So drill until you can hit your inside out to your opponent's backhand with consistency, depth, and power. And drill until you can finish with an inside in forehand to the open court. With practice you will find this is much less difficult than having to finish with the more precise backhand down the line, especially if this is your weaker side.

The Pre-Emptive Strike

It may be a relatively rare animal in NTRP play, but he or shed can be very effective. I'm talking about a net charger who keeps you under relentless pressure. The common solution is to focus on making passing shots, hitting lobs, and getting returns down low. All well and good.

Attack an attacking player even if attack isn't your strength.

But the net attacker is used to all that and this is what he expects, and what he thrives on. What a good attacker actually hates is being attacked himself. In fact there is usually a very good reason a player charges the net early and often.

Likely he can't hit a passing shot himself to save his life. If he could do both well, you probably wouldn't be facing him in a 4.0 match.

So take the initiative. Beat the guy to the net. Do it on your first serve. Do it on his second serve. Do it on the first short ball if you are having any actual rallies.

Remember though, anyone might hit one or two passing shots. If your guy happens to make the first one he tries that doesn't necessarily mean anything in the long run if he has to attempt 50 more.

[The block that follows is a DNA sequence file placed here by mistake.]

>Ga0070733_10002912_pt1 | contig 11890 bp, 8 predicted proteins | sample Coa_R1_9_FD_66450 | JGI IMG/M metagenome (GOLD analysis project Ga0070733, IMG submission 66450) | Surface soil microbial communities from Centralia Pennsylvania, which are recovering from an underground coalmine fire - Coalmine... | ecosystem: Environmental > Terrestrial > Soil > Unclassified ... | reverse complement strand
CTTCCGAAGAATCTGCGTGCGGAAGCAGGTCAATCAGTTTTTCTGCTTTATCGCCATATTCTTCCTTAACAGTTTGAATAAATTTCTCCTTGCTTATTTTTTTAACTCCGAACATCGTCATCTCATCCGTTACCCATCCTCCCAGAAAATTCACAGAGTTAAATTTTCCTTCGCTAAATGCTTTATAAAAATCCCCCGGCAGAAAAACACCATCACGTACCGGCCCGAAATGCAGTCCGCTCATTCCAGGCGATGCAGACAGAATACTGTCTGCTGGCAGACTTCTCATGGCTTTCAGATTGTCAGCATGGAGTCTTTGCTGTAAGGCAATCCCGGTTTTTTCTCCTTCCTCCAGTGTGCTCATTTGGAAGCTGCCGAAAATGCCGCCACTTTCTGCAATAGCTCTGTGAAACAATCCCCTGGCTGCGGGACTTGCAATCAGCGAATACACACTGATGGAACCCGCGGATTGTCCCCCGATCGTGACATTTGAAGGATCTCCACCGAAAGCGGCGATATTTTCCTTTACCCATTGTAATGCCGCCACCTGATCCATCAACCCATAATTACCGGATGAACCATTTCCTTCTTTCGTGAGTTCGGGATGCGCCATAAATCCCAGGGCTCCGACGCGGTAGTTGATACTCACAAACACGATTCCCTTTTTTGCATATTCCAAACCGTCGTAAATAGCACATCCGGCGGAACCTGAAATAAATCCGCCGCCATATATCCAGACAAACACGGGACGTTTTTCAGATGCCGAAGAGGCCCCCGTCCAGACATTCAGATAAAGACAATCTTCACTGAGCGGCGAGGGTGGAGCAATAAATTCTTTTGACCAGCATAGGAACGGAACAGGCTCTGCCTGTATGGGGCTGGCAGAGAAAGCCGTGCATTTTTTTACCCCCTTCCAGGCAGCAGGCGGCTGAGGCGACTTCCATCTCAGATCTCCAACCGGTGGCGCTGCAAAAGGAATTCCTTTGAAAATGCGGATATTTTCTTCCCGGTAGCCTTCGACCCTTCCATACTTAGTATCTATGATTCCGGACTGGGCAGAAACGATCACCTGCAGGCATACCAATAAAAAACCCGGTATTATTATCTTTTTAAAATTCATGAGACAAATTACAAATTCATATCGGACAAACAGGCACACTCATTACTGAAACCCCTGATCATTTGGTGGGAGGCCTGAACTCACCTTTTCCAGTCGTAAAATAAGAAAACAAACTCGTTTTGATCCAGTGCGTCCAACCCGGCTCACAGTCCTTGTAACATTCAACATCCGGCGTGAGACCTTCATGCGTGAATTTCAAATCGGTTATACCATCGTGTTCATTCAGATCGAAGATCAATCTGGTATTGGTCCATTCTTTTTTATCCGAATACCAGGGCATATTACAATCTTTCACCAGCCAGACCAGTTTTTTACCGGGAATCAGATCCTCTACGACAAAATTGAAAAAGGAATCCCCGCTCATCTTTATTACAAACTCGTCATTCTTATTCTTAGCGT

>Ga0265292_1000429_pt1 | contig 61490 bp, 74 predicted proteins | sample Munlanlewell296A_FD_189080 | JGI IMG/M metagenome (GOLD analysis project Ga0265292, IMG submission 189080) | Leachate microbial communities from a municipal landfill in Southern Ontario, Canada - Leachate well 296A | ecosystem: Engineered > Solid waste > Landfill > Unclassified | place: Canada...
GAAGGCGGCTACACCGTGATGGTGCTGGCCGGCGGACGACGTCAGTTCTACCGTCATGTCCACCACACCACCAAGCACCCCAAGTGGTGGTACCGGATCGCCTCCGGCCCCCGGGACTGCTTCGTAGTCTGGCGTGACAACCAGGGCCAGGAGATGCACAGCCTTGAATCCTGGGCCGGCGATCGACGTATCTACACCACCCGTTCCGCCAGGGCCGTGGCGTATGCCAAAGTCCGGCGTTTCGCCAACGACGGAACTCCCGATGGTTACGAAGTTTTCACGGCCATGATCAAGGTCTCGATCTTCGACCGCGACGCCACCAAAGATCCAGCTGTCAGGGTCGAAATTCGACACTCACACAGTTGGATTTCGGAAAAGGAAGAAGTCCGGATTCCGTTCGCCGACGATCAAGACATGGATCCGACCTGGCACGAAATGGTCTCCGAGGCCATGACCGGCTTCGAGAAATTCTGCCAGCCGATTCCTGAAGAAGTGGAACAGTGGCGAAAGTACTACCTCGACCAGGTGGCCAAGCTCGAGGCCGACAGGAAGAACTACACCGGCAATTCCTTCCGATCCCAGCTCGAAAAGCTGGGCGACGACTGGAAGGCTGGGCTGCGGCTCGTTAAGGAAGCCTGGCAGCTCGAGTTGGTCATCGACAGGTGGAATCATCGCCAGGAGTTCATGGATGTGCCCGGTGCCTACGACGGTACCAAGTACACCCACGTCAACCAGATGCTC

All is Fair in Tennis?

All is fair in war--and in tennis. Or so many players believe.

Whatever you may think about it, the reality in tennis matches is that not all weapons in tennis are stroke related. There are many ways to skin an opponent's hide.

"Come on!": an ultra annoying weapon, but a weapon.

To list a few of the famous non-stroke weapons in the pro game. Swede Mats Wilander's brain—the brain of the consumate tactician. Rafael Nadal's incredible grit, but also his ability to control the pacing of a match through his obssessive rituals.

Jimmy Connors' ability to work a crowd to achieve a home court advantage. Bjorn Borg's icy composure under pressure.

Lleyton Hewitt's ultra-annoying "come ons," just the kind of irritant to push an edgy player off the edge. And of course, John McEnroe's infamous temper tantrums, which always seemed to erupt strategically to escalate the tension of an already tense match.

Guerilla tennis tacticians from the masters. Not of course that you would consider trying the Hewitt or the McEnroe approach--right?